VICTOR-AMERICAN FUEL CO. v. HUERFANO AGENCY CO.

No. 7794.

15 F.2d 578 (1926)

VICTOR-AMERICAN FUEL CO. v. HUERFANO AGENCY CO. et al.

District Court, D. Colorado.

April 30, 1926.


Attorney(s) appearing for the Case

Kenaz Huffman, of Denver, Colo. (Frank E. Gove, of Denver, Colo., on the brief), for plaintiff.

Forrest C. Northcutt, of Denver, Colo. (Jesse G. Northcutt, of Denver, Colo., on the brief), for defendants.


SYMES, District Judge.

The complainant has for many years produced coal in large quantities from its mines, located in Colorado. It markets its product in Denver and Eastern Colorado, Kansas, Nebraska, South Dakota, Iowa, the larger part of Texas, and parts of Oklahoma and New Mexico. It also makes some shipments to Los Angeles, San Francisco, Pasadena, and Helena, Mont. In 1916 it adopted, and has since used, certain trade-marks and labels affixed to its coal to identify the same, and has directly, and through its dealers, expended considerable sums for advertising. As a result thereof complainant claims to have built up an extended and valuable trade, and alleges that its product has become known throughout its territory as "labeled coal," and is so ordered by dealers and consumers. It charges that the defendants, who are likewise engaged in the production and marketing of coal, have adopted and used in the complainant's territory since 1921 trade-marks and labels similar to those of the complainant's, and have also labeled their coal; that dealers and consumers are deceived into the belief that the coal so sold by the defendants is, or might be, the product of the complainant.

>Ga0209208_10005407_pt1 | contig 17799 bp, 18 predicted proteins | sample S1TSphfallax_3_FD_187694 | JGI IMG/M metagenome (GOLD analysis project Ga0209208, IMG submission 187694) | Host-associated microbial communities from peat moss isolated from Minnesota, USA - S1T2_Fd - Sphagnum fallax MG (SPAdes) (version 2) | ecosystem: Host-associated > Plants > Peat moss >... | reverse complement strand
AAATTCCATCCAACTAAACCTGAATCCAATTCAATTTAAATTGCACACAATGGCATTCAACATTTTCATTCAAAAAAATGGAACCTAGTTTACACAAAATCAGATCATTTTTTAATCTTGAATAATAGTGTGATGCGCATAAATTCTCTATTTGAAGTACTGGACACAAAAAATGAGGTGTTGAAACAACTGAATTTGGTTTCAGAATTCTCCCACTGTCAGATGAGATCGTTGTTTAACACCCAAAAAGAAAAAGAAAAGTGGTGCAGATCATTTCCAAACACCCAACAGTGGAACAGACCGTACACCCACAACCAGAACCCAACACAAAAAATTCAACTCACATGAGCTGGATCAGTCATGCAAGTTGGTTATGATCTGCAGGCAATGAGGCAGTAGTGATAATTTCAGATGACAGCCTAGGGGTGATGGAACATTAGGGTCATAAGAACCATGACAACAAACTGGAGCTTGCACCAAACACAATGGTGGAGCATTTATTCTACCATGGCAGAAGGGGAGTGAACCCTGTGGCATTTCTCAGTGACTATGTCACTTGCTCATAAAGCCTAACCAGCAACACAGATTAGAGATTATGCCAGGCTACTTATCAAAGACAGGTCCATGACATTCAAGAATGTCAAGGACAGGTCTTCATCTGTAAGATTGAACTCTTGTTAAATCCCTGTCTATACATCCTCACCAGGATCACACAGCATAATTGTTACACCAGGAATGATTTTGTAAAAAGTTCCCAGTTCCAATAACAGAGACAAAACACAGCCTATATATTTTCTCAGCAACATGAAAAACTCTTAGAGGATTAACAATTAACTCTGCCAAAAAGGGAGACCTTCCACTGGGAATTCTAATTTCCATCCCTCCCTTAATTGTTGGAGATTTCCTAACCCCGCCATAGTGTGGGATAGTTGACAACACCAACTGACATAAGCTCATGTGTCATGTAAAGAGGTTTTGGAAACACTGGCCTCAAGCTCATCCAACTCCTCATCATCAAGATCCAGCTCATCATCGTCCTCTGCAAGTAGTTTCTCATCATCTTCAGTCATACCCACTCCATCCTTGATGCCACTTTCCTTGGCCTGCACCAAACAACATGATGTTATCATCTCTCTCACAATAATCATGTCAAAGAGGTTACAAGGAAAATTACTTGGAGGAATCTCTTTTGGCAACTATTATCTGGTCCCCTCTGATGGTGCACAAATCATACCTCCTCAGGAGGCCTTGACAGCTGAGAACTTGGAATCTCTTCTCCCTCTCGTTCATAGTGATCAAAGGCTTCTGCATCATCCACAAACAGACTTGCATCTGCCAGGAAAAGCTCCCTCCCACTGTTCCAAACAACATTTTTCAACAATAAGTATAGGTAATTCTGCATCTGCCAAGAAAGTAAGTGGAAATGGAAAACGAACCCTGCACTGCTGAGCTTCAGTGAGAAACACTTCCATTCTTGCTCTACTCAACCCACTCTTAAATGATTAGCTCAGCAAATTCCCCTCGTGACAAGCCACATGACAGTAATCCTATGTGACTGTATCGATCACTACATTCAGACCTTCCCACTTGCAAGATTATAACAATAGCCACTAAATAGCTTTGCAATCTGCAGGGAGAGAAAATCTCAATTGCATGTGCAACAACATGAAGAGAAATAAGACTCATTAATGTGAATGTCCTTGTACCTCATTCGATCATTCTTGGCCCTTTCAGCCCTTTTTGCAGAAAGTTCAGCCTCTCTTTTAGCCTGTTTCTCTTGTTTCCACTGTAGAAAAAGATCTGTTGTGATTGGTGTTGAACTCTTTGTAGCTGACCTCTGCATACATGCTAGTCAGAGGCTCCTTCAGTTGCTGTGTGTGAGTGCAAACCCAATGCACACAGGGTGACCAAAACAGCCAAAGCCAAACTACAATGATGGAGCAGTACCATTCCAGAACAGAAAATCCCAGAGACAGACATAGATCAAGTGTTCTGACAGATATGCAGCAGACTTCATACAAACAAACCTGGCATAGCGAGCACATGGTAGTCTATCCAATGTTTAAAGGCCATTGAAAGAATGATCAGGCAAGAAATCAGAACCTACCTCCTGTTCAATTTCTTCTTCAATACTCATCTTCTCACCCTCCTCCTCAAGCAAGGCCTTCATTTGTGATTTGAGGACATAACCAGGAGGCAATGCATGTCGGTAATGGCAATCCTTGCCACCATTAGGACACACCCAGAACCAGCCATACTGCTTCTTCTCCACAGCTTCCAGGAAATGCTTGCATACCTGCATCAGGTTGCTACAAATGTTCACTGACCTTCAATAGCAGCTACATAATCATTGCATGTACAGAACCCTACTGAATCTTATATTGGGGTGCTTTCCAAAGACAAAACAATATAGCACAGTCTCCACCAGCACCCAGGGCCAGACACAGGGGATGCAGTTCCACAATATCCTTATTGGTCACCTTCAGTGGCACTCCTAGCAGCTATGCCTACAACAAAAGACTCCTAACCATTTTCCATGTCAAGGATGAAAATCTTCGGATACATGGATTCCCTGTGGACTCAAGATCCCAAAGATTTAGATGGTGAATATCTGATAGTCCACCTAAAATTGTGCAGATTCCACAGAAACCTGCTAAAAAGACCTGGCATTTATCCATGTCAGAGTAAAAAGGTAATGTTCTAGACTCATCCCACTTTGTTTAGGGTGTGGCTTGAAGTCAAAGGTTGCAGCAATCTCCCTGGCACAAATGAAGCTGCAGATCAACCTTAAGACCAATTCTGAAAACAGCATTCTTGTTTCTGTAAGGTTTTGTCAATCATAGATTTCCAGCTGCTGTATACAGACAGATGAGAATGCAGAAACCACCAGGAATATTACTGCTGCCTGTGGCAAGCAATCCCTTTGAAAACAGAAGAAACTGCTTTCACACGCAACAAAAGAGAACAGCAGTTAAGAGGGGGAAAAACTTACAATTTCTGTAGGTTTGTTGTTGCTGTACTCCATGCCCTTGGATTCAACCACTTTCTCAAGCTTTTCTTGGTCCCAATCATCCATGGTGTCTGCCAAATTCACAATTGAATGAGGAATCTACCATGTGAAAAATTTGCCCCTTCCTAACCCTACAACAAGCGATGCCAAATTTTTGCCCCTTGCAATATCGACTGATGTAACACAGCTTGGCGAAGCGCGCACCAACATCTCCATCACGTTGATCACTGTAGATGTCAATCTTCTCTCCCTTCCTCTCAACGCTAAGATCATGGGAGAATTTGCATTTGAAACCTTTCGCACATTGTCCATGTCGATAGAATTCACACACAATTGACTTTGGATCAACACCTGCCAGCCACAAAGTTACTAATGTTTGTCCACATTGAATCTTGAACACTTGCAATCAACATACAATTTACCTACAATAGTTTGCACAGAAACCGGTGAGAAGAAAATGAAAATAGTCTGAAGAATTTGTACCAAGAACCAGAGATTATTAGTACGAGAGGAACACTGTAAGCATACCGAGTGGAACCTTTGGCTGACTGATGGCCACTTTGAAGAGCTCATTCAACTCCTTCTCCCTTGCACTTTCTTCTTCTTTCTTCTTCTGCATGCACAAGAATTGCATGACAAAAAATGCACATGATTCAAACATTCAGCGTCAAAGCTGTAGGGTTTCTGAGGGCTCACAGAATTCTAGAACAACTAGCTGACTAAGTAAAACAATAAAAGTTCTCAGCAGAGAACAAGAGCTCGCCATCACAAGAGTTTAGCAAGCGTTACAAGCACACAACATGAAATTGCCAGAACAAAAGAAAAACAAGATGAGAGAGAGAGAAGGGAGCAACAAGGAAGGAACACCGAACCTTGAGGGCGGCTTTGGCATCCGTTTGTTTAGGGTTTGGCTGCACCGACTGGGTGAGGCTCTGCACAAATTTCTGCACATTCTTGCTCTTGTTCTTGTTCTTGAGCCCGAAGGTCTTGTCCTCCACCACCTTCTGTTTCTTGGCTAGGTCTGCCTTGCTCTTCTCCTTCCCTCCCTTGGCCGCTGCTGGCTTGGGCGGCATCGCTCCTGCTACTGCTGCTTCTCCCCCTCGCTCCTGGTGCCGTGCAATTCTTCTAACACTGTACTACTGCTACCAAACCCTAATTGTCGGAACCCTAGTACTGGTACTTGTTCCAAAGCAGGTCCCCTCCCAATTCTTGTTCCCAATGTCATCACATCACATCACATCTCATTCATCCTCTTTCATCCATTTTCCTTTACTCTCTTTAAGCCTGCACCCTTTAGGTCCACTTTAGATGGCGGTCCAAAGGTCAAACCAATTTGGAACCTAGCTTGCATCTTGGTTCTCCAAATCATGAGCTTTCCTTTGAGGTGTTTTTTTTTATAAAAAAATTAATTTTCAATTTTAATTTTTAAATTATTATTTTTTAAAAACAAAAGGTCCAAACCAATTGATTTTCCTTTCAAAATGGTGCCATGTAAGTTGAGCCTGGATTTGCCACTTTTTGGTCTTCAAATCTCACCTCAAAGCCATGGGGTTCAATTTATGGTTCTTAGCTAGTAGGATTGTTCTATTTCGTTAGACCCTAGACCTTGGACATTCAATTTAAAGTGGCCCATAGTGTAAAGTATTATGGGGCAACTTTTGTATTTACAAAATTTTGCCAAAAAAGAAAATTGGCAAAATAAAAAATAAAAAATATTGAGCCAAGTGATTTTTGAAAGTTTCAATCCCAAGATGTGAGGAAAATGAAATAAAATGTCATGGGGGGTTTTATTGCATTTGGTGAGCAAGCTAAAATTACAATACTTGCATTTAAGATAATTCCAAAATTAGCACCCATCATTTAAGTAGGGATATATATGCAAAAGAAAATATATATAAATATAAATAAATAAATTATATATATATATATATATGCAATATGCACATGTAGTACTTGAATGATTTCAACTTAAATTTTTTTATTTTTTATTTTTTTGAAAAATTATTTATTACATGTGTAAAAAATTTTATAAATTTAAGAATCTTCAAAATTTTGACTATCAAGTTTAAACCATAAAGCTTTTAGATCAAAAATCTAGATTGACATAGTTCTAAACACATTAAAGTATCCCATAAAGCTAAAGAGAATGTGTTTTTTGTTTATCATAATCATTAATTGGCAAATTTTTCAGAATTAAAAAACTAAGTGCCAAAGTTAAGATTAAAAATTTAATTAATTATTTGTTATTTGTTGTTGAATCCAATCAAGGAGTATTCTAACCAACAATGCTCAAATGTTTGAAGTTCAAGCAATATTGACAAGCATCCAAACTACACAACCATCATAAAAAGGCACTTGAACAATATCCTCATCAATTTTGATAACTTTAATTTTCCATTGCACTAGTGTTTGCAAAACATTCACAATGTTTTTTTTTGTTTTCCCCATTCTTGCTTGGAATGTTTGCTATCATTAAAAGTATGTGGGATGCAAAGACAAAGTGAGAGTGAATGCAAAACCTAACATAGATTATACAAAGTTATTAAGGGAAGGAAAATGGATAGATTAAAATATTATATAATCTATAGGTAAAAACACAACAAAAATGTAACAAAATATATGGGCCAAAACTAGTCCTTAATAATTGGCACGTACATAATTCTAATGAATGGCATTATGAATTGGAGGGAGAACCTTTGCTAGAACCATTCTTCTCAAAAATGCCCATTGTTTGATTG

The defendants deny that the complainant has any exclusive right in its trade-marks, trade-names, or symbols, and, while admitting that it labels its coal as charged, deny that the complainant was the first to label coal in the manner alleged, or that it has any exclusive right so to do. It further denies that its labels or slogans are so similar to those of complainant as to deceive the public, or that retail dealers or consumers have at any time been confused or deceived by reason of the acts or conduct of the defendants.